Wright has produced enough evidence such that a reasonable jury could find that the City’s custom surrounding use of force is so settled so as to have the force of law and that it was the moving force behind violations of Wright’s constitutional rights.

Wright v. Euclid,

No. 19 – 3452

Sixth Circuit Appellate Court

June 18, 2020

On Monday April 11, 2016 at 5:30 p.m. Euclid plain clothes Police Officers Kyle Flagg and Vashon Williams initially detained Mr. Lamar Wright in his vehicle on suspicion of drug possession.  At the inception of the detention the officers used both a taser and mace.  No drugs were found on Mr. Wright but he was arrested and criminally charged with Fail to Signal, Obstructing Official Business, Resisting Arrest and Criminal Trespass.  But for purpose of this case the City of Euclid maintained only the Obstructing Official Business and Resisting Arrest.

Officers Flagg and Williams observed Mr. Wright pull up to a house they were surveilling that was involved in drug transactions.  Mr. Wright rolled down his window and engaged in conversation with a person on the porch of the home who did not approach the vehicle and Mr. Wright did not exit.  The officers decided to follow the vehicle and conducted a pre-textual stop.  The officers stated Mr. Wright did not use his turn signal twice as he traveled from this house on East 207th Street to 780 East 212th Street.  The plain clothes officers were in an unmarked car and stopped behind Mr. Wright as he pulled into the driveway of 780 East 212th Street.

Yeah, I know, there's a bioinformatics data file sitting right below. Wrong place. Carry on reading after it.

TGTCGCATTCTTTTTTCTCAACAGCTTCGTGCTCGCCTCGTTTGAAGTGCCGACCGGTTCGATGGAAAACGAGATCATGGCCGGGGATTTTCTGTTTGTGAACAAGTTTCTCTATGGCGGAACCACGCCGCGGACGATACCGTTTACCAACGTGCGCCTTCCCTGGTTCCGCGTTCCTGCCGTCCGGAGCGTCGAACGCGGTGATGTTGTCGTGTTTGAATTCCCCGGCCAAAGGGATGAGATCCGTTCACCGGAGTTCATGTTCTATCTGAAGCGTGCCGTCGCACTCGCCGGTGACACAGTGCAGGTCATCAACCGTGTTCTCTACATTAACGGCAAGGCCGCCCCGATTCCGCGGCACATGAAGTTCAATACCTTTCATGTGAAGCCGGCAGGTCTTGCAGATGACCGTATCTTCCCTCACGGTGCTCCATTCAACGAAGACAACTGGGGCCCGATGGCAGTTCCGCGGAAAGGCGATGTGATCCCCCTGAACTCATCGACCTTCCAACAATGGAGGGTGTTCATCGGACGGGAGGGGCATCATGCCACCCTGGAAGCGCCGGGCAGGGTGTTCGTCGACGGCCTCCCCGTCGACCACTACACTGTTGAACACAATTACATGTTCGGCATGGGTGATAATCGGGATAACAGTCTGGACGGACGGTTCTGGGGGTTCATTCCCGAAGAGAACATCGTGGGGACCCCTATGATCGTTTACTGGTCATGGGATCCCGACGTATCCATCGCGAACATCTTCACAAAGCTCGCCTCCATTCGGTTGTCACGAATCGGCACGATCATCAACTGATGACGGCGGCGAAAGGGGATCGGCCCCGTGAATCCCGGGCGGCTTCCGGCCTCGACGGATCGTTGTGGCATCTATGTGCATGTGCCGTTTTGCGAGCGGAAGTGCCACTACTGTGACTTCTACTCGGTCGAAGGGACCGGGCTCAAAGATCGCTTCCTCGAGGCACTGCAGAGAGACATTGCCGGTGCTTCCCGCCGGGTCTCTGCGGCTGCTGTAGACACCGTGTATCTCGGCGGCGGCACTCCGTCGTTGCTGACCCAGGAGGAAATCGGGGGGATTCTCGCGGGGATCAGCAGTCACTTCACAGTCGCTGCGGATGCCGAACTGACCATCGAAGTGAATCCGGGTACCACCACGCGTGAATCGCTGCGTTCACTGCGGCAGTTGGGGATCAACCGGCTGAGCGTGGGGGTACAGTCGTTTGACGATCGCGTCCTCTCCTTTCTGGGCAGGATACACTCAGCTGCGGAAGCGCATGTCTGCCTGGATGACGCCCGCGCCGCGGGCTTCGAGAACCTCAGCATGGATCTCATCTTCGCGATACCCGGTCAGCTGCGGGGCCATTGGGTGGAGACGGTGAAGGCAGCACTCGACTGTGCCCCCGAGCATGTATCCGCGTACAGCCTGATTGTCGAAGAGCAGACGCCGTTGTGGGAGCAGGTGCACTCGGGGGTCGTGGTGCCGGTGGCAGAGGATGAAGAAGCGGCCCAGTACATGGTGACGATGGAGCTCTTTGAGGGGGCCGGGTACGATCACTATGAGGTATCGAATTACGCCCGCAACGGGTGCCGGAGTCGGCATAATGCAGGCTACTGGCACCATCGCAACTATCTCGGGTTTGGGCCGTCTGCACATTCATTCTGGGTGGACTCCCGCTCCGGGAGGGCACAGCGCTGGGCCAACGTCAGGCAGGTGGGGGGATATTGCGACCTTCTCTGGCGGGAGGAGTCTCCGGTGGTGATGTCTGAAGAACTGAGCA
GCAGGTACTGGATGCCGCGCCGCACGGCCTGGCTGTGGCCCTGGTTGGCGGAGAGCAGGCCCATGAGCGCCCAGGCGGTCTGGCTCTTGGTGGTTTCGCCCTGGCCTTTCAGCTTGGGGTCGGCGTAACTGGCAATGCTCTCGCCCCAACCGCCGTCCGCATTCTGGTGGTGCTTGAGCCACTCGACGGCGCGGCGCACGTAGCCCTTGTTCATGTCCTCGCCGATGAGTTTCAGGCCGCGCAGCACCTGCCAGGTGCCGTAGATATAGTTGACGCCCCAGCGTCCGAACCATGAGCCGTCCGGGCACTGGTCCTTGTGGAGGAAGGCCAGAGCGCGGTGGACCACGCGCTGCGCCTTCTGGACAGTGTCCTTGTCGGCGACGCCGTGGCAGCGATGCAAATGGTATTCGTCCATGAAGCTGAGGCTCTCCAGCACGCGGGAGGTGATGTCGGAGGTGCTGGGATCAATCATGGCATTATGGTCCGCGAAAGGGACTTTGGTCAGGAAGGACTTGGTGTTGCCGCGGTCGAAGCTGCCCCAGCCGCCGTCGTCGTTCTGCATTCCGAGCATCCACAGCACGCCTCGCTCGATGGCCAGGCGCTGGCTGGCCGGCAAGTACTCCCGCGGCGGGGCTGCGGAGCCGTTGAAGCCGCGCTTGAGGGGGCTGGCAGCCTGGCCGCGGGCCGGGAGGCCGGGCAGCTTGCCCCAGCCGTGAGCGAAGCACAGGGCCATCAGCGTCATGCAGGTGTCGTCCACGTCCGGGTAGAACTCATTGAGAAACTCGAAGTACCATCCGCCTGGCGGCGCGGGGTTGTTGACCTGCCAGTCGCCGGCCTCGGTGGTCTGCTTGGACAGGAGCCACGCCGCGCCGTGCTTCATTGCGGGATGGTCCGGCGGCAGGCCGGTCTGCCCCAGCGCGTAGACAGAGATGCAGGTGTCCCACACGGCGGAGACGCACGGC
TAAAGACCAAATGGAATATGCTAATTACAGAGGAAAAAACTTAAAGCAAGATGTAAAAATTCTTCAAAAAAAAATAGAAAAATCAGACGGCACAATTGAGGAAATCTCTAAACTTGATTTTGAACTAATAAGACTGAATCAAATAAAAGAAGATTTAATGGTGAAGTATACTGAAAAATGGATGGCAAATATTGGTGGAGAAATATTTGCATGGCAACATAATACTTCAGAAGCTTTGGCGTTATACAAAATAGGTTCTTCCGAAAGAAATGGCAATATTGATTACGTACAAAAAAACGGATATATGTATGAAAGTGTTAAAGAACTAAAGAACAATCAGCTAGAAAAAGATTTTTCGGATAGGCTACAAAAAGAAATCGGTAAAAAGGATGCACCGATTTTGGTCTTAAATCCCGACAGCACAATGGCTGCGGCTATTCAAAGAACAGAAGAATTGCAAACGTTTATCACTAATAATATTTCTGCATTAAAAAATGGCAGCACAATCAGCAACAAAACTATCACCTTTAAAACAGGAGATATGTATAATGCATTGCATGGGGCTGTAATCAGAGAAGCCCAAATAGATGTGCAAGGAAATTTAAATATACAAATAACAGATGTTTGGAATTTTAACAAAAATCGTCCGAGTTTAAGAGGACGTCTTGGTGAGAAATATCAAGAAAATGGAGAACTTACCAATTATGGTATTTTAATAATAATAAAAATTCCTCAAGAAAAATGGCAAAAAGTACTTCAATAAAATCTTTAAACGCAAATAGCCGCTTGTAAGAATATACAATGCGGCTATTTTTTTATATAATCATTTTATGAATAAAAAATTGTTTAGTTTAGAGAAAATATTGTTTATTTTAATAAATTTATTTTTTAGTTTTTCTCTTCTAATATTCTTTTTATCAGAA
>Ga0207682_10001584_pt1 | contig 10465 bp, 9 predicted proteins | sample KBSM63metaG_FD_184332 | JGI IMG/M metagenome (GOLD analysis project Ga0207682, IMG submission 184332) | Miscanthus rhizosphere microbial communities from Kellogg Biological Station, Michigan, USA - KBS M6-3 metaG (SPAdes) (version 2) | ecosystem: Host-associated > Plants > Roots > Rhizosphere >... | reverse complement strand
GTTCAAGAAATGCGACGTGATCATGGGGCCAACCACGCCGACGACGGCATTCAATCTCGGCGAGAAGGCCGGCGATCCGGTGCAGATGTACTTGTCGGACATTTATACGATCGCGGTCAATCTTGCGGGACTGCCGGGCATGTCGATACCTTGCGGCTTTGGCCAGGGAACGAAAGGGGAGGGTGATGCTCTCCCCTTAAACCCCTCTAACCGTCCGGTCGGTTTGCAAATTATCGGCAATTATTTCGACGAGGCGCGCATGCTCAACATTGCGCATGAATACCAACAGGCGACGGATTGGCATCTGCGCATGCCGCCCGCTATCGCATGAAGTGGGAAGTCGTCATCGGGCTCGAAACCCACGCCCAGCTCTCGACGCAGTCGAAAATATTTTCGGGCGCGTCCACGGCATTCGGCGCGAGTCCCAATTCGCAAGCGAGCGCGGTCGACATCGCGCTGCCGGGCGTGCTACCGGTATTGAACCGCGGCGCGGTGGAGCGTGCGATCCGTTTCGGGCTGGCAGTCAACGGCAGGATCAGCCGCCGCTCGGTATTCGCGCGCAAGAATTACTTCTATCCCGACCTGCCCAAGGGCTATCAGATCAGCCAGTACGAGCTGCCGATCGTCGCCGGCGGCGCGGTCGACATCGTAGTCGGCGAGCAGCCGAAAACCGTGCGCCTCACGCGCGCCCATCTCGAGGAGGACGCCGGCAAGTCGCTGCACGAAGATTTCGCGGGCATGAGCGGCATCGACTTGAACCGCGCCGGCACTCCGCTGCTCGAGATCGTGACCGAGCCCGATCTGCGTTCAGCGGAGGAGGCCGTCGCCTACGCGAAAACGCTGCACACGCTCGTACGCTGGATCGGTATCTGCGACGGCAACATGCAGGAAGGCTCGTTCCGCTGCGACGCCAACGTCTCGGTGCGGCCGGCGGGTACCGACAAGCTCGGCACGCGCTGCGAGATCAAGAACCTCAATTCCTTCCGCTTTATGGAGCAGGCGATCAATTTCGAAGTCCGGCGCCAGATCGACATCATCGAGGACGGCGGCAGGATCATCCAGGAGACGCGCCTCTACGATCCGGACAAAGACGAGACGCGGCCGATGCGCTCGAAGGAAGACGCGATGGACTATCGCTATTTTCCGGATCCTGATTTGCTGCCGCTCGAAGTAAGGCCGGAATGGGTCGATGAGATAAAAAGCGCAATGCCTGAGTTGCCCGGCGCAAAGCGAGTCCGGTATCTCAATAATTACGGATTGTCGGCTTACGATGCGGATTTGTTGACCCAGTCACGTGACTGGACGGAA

The detainment, force and arrest of Mr. Wright occurred in the driveway of 780 East 212th Street, Euclid, Ohio.

The officers approached, identified themselves and ordered Mr. Wright out of his car.  Mr. Wright opined that since the officers were in plain clothes he did not know who was approaching him with firearms.  As the officers approached the car, Mr. Wright closed the center console with his right hand.  Officer Flagg believed that Mr. Wright was reaching for a weapon with his right hand, so he and Officer Williams maced and tasered Mr. Wright.  At that moment they pulled Mr. Wright out of the car, placed him on the ground and handcuffed him.  Unbeknownst to the officers, Mr. Wright recently had a colostomy bag which was aggravated by the detainment and some of his colostomy bag staples loosened causing pain and bleeding.  Mr. Wright posted bond at the Euclid Jail, then was transferred to the Cuyahoga County Jail.  At the Cuyahoga County Jail, Mr. Wright was given a full body scan which did not result in any narcotics.  Finally, Mr. Wright was released from jail at 3:55 a.m.